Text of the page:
36. 5.36.
    Doniah S, Sunjic M (1970) Many-electron singularity in X-ray photoemission and X-ray line spectra from metal. J Phys C 3:285–291Google Scholar
  37. 5.37.
    Hufner S, Wertheim GK (1975) Core-line asymmetries in X-ray photoemission spectra of metals. Phys Rev B 11:678–683Google Scholar
  38. 5.38.
    Yarzhemsky VG, Kolotyrkin IYa, Kaplan IG, Zhdan PA (1990) The use of asymmetric functions for the decomposition of X-ray spectra of the solid surface. Poverkhnost 2: 141–146 (in Russian)Google Scholar
  39. 5.39.
    Yarzhemsky VG, Reich T, Chernysheva LV, Streubel P, Szargan R (1996) Line shape asymmetry parameters in X-ray photoelectron spectra. J Electron Spectrosc Relat Phenom 77:15–24Google Scholar
  40. 5.40.
    Sherwood PMA (1996) Curve fitting in surface analysis and the effect of background inclusion in the fitting process. J Vac Sci Technol A 14:1424–1432Google Scholar
  41. 5.41.
    Glans P, LaVilla RE, Ohno M, Svennson S, Bray G, Wassdahl N, Nordgren J (1994) Determination of the lifetime width of the argon L 1-hole state. Phys Rev A 47:1539–1542Google Scholar
  42. 5.42.
    Karim KR, Chen MH, Craseman B (1984) Effect of exchange, electron correlation and relaxation on the \({L}_{1}\,-\,{L}_{23}{M}_{1}\) Coster–Kronig spectrum of argon. Phys Rev A 29: 2605–2610Google Scholar
  43. 5.43.
    Yarzhemsky VG, Kheifets AS, Armen GB, Larkins FP (1995) Line widths and intensities of satellites in photoelectron spectra in the presence of underlying continuum. J Phys B At Mol Opt Phys 28:2105–2112Google Scholar
  44. 5.44.
    Yarzhemsky VG, Larkins FP (1998) Lineshapes of Auger decay of excited atomic states. J Electron Spectrosc Relat Phenom 96:149–156Google Scholar
  45. 5.45.
    Yarzhemsky VG, Larkins FP (1999) The shapes of Auger decay lines in photoelectron satellite spectra. Eur Phys J D 5:179–184Google Scholar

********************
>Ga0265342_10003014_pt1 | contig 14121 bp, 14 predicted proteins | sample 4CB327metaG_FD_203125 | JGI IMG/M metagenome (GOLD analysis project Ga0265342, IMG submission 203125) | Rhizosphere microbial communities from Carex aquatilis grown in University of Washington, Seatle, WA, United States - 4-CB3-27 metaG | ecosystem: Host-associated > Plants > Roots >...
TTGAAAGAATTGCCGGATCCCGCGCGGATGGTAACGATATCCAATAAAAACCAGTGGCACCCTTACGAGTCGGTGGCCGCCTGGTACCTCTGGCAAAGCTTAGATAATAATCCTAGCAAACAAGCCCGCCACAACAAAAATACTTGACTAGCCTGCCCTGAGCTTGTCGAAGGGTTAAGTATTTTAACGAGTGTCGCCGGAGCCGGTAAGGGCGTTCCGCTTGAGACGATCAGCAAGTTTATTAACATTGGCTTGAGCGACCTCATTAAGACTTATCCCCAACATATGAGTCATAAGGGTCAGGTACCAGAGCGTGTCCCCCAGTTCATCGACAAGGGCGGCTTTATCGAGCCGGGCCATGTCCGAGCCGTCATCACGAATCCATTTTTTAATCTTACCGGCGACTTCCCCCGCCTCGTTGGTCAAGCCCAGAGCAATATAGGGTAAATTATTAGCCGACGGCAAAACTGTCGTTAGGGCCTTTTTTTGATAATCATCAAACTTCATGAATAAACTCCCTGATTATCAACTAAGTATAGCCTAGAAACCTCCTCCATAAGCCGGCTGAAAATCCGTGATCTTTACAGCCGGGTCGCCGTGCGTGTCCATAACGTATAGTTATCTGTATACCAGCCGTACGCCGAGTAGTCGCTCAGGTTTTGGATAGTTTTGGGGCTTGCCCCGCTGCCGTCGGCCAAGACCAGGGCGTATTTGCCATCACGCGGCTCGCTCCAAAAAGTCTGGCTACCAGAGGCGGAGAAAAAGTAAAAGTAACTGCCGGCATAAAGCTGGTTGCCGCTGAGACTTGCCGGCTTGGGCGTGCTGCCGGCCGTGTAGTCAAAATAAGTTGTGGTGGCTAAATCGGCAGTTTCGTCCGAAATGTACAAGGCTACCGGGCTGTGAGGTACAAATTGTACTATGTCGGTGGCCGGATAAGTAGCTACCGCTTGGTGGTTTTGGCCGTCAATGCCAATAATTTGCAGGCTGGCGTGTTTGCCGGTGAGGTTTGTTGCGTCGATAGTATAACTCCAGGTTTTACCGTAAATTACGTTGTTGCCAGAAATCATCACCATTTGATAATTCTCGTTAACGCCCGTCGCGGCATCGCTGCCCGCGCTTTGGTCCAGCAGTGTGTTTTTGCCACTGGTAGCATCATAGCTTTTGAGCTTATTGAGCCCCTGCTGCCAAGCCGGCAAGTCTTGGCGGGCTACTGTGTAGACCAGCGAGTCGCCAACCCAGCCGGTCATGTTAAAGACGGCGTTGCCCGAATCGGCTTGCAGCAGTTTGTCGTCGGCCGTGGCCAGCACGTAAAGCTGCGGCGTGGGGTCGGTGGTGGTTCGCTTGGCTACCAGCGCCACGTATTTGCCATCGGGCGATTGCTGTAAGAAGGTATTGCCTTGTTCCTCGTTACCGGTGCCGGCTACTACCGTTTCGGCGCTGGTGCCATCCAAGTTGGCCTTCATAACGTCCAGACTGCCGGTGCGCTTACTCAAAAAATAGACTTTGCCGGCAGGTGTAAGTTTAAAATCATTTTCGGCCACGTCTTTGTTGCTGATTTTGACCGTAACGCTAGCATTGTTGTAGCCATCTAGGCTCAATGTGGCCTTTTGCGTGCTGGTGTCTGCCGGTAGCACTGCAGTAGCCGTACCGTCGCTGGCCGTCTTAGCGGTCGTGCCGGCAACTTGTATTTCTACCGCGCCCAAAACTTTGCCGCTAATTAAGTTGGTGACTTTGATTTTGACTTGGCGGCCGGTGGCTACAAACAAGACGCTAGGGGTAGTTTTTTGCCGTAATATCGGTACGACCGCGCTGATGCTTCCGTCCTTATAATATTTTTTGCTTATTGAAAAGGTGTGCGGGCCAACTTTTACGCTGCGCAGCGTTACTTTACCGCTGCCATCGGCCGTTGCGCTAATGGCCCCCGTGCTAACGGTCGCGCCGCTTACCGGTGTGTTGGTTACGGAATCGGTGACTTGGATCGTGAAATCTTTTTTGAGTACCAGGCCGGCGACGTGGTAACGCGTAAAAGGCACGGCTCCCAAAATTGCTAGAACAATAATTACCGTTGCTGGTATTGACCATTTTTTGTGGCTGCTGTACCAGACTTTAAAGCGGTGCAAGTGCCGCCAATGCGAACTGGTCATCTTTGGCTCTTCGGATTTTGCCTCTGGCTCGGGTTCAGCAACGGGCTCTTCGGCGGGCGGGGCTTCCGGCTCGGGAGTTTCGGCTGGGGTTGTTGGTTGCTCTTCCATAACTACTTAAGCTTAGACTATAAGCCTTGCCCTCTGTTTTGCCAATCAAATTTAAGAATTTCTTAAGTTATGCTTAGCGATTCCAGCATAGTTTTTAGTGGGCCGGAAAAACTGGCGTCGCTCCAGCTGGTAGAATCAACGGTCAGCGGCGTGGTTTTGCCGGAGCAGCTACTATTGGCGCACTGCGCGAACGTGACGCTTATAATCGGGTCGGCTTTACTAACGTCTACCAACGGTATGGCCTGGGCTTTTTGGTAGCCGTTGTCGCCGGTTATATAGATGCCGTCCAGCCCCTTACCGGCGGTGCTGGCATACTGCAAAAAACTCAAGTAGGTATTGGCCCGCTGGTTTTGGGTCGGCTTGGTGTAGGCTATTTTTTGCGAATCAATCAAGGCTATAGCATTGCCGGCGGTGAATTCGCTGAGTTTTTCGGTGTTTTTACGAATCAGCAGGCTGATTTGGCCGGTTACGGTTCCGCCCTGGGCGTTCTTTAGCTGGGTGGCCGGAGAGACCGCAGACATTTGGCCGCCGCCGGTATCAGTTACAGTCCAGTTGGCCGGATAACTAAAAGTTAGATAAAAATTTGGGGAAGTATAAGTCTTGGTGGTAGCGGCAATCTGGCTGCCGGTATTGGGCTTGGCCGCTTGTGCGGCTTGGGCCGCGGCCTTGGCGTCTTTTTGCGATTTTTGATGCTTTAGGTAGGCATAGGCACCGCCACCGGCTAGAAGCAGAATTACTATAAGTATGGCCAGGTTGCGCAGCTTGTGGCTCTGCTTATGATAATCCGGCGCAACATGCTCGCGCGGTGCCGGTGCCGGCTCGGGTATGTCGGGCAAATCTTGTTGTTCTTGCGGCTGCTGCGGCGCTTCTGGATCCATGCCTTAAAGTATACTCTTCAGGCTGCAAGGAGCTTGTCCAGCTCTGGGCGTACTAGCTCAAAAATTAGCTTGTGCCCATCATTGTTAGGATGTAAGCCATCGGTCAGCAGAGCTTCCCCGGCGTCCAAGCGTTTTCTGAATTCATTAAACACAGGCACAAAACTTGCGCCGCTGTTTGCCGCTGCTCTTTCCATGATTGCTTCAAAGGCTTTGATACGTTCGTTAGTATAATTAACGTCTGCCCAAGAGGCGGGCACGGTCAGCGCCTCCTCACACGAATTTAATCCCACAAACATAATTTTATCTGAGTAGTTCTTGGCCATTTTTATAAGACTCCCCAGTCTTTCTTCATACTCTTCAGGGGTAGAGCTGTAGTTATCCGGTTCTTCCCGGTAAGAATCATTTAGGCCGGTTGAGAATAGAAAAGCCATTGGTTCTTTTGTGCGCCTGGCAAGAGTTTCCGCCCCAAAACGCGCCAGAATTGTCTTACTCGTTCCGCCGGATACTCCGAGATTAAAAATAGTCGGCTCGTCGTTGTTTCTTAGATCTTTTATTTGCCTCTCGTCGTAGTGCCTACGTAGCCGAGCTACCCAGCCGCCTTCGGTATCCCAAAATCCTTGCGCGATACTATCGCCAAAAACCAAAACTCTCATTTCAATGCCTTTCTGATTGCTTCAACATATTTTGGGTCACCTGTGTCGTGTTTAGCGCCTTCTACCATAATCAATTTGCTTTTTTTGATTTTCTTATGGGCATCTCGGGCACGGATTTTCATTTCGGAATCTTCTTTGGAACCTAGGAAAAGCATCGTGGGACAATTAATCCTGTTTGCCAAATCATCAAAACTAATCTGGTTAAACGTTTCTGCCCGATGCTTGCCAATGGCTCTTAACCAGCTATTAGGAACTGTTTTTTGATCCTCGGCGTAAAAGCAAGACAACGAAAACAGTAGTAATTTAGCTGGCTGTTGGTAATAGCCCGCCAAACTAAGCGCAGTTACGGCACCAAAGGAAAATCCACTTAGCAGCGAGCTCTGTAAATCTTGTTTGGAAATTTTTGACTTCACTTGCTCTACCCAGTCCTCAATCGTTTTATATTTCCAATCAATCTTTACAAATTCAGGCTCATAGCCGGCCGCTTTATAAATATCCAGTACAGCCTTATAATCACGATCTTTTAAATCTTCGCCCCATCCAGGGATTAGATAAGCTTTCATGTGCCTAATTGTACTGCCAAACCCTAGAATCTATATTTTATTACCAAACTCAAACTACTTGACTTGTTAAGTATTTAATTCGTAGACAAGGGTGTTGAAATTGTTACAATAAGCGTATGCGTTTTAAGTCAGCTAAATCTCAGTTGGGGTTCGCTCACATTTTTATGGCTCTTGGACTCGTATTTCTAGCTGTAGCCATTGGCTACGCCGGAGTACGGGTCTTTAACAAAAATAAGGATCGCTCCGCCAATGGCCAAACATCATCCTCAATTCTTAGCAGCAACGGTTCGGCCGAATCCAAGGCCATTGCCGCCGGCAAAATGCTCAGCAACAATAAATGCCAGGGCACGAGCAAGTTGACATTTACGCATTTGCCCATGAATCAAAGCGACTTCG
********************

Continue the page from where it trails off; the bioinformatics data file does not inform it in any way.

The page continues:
46. 5.46.
    Yarzhemsky VG, Nefedov VI, Amusia MYa, Chernysheva LV (2002) The shapes of photoelectron satellite spectra. Surface Rev Lett 9:1209–1212Google Scholar
  47. 5.47.
    Svennson S, Martensson N, Basilier E, Malmquist PA, Gelius U, Siegbahn K (1976) Lifetime broadening and CI-resonances observed in ESCA. Phys Scripta 14:141–147Google Scholar
  48. 5.48.
    Ohno M, Wendin G (1987) Dynamic screening and interference effects in X-ray and Auger emission spectra. Z Phys D 5:233–240Google Scholar
  49. 5.49.
    Boring M, Cowan RD, Martin RL (1981) Satellite structure in the 5p and 5s X-ray-photoelectron spectra of the actinides. Phys Rev B 23:445–448Google Scholar
  50. 5.50.
    Yarzhemsky VG, Teterin YuA, Teterin AYu, Amusia MYa, Nefedov VI (2005) The structure of 4p X-ray photoelectron spectra of Xe and compounds of Cs, Ba, Ln. J Surface Invest X-ray Synchrotr Neutron Techn 6:3–8 (in Russian)Google Scholar
  51. 5.51.
    Grant IP (1970) Relativistic calculation of atomic structure. Adv Phys 19:747–811Google Scholar
  52. 5.52.
    Lindgren I, Rosen A (1974) Relativistic self-consistent field with application to hyperfine interactions. Part I: Relativistic self-consistent fields. Case Stud At Phys 4:97–149Google Scholar
  53. 5.53.
    Chernysheva LV, Yakhontov VL (1999) Two-program package to calculate the ground and excited state wave functions in the Hartree–Fock–Dirac approximation. Comp Phys Commun 119:232–255Google Scholar
  54. 5.54.
    Grant IP (1974) Gauge invariance of relativistic radiative transitions. Phys B At Mol Opt Phys 7:1458–1475Google Scholar
  55. 5.55.